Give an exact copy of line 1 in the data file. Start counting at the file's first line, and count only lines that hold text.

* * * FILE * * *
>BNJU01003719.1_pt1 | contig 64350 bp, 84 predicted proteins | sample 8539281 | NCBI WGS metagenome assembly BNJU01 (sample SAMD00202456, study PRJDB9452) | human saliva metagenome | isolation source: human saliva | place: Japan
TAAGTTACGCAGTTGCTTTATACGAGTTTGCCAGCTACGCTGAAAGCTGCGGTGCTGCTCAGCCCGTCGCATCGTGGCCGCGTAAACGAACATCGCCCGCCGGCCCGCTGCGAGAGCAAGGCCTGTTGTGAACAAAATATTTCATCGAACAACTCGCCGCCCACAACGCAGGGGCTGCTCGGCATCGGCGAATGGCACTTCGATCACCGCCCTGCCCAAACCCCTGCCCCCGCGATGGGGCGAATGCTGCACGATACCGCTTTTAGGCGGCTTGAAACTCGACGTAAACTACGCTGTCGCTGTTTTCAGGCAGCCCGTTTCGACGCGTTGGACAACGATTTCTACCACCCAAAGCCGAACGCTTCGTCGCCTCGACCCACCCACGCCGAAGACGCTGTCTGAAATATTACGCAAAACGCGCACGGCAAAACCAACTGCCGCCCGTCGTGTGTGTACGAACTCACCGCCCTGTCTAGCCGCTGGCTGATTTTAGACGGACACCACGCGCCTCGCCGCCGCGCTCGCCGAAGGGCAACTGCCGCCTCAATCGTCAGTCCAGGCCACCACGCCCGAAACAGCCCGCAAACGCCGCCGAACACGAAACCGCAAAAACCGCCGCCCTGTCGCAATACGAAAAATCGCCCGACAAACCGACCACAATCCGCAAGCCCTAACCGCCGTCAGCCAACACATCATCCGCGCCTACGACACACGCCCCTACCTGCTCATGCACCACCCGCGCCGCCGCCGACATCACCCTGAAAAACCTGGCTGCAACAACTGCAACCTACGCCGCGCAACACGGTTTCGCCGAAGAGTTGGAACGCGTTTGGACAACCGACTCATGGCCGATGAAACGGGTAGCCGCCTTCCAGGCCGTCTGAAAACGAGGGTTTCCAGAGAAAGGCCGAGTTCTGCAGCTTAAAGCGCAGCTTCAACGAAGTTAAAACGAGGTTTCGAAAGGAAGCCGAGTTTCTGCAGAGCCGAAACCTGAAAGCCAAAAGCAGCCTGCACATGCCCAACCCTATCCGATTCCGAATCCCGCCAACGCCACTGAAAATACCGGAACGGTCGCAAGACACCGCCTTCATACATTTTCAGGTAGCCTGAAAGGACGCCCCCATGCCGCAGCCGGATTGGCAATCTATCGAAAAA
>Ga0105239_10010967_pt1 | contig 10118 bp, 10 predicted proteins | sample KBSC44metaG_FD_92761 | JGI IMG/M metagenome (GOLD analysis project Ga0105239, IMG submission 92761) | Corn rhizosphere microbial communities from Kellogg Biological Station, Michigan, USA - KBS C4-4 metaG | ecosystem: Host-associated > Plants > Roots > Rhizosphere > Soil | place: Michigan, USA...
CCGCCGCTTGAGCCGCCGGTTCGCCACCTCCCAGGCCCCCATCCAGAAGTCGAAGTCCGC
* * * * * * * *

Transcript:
>BNJU01003719.1_pt1 | contig 64350 bp, 84 predicted proteins | sample 8539281 | NCBI WGS metagenome assembly BNJU01 (sample SAMD00202456, study PRJDB9452) | human saliva metagenome | isolation source: human saliva | place: Japan